Health Equity Hypertension Project 2021-22
Why We Are Undertaking this Work
More than 40% of African Americans have high blood pressure, and hypertension rates in the LA Black community are higher than for any other racial/ethnic group. High blood pressure also develops earlier in African Americans and is more severe. Known as the “silent killer,” high blood pressure usually has no symptoms so learning how to recognize and treat hypertension is a critical step in leading a healthy life.
Our Key Objectives
To reduce high blood pressure as a health disparity among communities of color in Southern California through evidence-based treatment, increased awareness, increased screening, education and social/emotional support. Controlling high blood pressure is an important step in preventing heart attacks, stroke and kidney disease, and in reducing the risk of developing other serious conditions.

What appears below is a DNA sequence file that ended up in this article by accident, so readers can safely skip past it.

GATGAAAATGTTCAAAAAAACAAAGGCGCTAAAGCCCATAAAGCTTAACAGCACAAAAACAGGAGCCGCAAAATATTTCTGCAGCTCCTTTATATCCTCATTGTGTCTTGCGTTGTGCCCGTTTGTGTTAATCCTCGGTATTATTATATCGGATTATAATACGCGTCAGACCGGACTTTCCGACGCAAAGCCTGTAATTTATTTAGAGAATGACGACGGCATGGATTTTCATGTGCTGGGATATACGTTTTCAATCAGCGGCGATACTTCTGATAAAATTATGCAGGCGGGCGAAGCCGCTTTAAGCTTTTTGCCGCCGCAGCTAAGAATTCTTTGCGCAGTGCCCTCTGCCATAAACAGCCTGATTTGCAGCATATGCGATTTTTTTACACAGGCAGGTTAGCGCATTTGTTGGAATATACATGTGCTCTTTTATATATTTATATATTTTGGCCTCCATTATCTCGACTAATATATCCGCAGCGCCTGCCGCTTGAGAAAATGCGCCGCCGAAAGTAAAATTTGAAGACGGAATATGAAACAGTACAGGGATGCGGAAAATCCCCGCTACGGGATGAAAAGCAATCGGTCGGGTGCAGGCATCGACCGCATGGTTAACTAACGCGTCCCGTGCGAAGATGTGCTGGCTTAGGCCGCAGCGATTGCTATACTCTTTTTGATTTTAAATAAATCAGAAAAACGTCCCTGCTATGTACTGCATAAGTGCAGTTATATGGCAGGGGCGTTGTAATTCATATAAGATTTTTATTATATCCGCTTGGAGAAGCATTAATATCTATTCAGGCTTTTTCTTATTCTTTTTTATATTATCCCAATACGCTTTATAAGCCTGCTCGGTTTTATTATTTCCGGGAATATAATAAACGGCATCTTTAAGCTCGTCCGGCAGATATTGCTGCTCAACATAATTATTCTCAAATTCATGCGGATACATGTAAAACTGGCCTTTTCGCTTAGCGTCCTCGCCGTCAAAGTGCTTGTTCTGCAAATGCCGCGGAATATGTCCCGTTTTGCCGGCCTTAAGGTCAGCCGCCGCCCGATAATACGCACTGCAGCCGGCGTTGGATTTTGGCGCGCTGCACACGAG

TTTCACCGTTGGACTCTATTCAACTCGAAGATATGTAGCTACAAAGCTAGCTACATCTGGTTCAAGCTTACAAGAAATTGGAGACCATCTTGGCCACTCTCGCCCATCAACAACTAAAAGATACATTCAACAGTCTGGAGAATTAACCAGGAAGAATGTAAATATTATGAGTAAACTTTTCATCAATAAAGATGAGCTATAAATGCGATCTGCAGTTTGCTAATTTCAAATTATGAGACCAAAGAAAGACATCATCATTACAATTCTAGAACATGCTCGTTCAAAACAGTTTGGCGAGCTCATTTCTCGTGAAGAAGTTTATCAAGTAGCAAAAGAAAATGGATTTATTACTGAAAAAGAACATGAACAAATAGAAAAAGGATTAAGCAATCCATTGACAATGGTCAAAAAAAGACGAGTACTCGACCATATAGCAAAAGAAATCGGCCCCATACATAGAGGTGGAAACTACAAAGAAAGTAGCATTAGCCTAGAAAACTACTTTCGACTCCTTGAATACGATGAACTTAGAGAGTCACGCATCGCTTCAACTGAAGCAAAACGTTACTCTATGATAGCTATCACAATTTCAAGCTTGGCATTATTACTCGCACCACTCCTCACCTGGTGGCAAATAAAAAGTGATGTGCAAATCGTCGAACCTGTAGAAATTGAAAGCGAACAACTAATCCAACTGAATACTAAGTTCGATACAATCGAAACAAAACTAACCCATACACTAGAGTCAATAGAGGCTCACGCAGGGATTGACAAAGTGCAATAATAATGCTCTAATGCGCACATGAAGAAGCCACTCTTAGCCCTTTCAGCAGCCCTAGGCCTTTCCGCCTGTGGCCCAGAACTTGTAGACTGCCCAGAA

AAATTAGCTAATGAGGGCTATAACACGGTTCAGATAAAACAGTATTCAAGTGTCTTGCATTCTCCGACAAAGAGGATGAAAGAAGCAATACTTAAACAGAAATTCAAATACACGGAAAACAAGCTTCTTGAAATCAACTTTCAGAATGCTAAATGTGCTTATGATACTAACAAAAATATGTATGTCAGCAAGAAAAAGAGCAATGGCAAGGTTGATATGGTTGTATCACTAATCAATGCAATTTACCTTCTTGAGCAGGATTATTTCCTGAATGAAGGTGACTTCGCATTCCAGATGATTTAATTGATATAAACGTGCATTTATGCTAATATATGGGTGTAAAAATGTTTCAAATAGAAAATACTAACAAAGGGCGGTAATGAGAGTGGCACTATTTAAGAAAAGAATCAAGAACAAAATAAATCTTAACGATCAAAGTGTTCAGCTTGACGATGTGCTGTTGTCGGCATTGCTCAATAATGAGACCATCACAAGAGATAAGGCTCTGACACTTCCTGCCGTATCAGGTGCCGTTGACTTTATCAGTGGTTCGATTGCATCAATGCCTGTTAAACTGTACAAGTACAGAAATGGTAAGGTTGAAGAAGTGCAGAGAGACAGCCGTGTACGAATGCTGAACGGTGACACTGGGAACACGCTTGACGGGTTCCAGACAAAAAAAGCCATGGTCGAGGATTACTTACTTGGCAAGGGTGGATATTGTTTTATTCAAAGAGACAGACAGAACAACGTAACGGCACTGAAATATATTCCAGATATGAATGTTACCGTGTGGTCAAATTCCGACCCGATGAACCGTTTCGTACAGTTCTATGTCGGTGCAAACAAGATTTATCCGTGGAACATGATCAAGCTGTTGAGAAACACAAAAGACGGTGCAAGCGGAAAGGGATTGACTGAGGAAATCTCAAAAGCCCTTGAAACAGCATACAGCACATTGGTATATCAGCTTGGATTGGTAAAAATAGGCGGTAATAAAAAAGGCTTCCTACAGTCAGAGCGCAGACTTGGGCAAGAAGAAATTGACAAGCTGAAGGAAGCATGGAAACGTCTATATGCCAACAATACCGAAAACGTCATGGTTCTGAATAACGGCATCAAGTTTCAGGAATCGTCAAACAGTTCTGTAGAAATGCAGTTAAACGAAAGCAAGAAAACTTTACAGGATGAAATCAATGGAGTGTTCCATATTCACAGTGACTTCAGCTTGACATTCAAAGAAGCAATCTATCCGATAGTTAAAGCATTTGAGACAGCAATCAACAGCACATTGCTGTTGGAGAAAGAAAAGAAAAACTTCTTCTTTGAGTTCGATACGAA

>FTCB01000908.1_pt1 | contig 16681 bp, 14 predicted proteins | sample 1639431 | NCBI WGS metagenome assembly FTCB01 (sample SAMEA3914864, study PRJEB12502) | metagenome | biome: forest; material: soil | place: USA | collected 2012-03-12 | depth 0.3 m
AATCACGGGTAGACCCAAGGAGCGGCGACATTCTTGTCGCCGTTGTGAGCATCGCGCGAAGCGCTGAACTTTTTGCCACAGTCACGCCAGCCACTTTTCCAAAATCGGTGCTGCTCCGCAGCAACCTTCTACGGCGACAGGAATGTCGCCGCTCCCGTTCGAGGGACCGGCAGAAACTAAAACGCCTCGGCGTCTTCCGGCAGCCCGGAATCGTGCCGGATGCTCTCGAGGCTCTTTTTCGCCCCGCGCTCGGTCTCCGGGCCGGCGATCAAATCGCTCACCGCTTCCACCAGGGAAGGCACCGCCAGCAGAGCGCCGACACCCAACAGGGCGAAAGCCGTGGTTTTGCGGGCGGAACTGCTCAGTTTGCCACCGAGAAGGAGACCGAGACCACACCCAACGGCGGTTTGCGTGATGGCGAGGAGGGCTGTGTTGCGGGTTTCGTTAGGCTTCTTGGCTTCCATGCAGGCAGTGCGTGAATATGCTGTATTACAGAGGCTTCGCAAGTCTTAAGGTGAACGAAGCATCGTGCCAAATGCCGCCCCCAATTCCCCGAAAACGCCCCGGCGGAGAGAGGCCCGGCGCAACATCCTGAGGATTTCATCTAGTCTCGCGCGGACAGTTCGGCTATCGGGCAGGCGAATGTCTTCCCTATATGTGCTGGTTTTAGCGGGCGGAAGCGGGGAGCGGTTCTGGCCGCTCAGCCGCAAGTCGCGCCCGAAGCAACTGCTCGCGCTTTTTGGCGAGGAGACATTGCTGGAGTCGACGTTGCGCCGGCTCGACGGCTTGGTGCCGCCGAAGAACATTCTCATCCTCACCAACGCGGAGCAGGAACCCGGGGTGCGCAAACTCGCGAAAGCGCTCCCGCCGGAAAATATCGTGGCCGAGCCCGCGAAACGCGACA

- American Heart Association
- California State University Dominquez Hills
- Community-based organizations
- Facey Medical Foundation
- Faith-based organizations
- Live Chair Health
- Providence Medical Institute
Get More Information
- Attend virtual community health lessons: American Heart Association informational sessions on learning to build and strengthen healthy habits
- Learn more about “EmPOWERED to Serve”: American Heart Association initiative that engages faith-based and community-based organizations to lead and promote health education lessons with their members
- Are you a clinician looking for information about AHA education and resources for the Health Equity Hypertension Project?
- For general information and questions, email us